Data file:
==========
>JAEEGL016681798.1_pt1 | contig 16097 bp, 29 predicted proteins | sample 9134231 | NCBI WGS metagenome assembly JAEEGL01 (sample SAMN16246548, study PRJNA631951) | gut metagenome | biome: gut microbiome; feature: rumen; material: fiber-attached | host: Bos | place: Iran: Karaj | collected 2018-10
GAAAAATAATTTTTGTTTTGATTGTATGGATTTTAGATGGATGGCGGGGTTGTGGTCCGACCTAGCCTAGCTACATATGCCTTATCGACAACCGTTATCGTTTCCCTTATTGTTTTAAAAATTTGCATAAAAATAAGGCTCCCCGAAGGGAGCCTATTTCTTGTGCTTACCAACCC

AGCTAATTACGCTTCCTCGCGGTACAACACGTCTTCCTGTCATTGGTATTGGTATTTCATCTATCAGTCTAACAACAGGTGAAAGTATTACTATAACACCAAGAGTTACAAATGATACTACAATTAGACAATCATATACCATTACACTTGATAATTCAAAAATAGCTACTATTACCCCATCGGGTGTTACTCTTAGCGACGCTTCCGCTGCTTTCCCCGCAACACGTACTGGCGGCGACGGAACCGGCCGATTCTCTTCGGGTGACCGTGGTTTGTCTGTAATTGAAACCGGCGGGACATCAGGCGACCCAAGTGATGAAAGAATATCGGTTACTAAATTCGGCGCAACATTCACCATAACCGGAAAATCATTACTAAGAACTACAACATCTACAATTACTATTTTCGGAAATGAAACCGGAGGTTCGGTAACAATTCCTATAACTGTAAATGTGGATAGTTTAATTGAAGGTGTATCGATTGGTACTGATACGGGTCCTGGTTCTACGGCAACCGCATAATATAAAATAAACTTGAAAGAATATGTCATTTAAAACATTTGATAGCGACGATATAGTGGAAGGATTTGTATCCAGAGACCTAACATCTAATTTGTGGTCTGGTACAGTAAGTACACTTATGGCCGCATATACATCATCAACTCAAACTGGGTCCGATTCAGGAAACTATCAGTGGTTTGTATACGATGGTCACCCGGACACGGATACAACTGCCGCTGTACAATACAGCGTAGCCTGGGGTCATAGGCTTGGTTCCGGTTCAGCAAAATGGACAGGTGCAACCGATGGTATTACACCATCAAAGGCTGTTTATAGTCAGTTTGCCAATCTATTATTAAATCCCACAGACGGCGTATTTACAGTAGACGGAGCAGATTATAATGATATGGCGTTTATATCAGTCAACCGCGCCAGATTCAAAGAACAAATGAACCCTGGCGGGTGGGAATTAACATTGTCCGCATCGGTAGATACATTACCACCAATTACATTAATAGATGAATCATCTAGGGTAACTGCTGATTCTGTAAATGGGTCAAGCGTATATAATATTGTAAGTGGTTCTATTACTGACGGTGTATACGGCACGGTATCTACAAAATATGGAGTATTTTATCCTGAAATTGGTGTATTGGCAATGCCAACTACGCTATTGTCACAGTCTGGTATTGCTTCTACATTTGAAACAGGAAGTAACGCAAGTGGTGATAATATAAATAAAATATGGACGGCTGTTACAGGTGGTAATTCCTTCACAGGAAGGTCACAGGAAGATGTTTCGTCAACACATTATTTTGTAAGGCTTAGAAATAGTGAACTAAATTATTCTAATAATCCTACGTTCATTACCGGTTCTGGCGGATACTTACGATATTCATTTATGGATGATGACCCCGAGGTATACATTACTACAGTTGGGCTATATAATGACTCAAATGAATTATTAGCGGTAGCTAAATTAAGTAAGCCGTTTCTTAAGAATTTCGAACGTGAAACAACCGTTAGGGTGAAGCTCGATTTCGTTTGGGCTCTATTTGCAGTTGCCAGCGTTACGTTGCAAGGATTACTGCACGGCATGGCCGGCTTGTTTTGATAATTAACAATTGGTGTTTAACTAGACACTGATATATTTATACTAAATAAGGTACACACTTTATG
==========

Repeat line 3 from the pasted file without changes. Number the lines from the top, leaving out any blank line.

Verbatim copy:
AGCTAATTACGCTTCCTCGCGGTACAACACGTCTTCCTGTCATTGGTATTGGTATTTCATCTATCAGTCTAACAACAGGTGAAAGTATTACTATAACACCAAGAGTTACAAATGATACTACAATTAGACAATCATATACCATTACACTTGATAATTCAAAAATAGCTACTATTACCCCATCGGGTGTTACTCTTAGCGACGCTTCCGCTGCTTTCCCCGCAACACGTACTGGCGGCGACGGAACCGGCCGATTCTCTTCGGGTGACCGTGGTTTGTCTGTAATTGAAACCGGCGGGACATCAGGCGACCCAAGTGATGAAAGAATATCGGTTACTAAATTCGGCGCAACATTCACCATAACCGGAAAATCATTACTAAGAACTACAACATCTACAATTACTATTTTCGGAAATGAAACCGGAGGTTCGGTAACAATTCCTATAACTGTAAATGTGGATAGTTTAATTGAAGGTGTATCGATTGGTACTGATACGGGTCCTGGTTCTACGGCAACCGCATAATATAAAATAAACTTGAAAGAATATGTCATTTAAAACATTTGATAGCGACGATATAGTGGAAGGATTTGTATCCAGAGACCTAACATCTAATTTGTGGTCTGGTACAGTAAGTACACTTATGGCCGCATATACATCATCAACTCAAACTGGGTCCGATTCAGGAAACTATCAGTGGTTTGTATACGATGGTCACCCGGACACGGATACAACTGCCGCTGTACAATACAGCGTAGCCTGGGGTCATAGGCTTGGTTCCGGTTCAGCAAAATGGACAGGTGCAACCGATGGTATTACACCATCAAAGGCTGTTTATAGTCAGTTTGCCAATCTATTATTAAATCCCACAGACGGCGTATTTACAGTAGACGGAGCAGATTATAATGATATGGCGTTTATATCAGTCAACCGCGCCAGATTCAAAGAACAAATGAACCCTGGCGGGTGGGAATTAACATTGTCCGCATCGGTAGATACATTACCACCAATTACATTAATAGATGAATCATCTAGGGTAACTGCTGATTCTGTAAATGGGTCAAGCGTATATAATATTGTAAGTGGTTCTATTACTGACGGTGTATACGGCACGGTATCTACAAAATATGGAGTATTTTATCCTGAAATTGGTGTATTGGCAATGCCAACTACGCTATTGTCACAGTCTGGTATTGCTTCTACATTTGAAACAGGAAGTAACGCAAGTGGTGATAATATAAATAAAATATGGACGGCTGTTACAGGTGGTAATTCCTTCACAGGAAGGTCACAGGAAGATGTTTCGTCAACACATTATTTTGTAAGGCTTAGAAATAGTGAACTAAATTATTCTAATAATCCTACGTTCATTACCGGTTCTGGCGGATACTTACGATATTCATTTATGGATGATGACCCCGAGGTATACATTACTACAGTTGGGCTATATAATGACTCAAATGAATTATTAGCGGTAGCTAAATTAAGTAAGCCGTTTCTTAAGAATTTCGAACGTGAAACAACCGTTAGGGTGAAGCTCGATTTCGTTTGGGCTCTATTTGCAGTTGCCAGCGTTACGTTGCAAGGATTACTGCACGGCATGGCCGGCTTGTTTTGATAATTAACAATTGGTGTTTAACTAGACACTGATATATTTATACTAAATAAGGTACACACTTTATG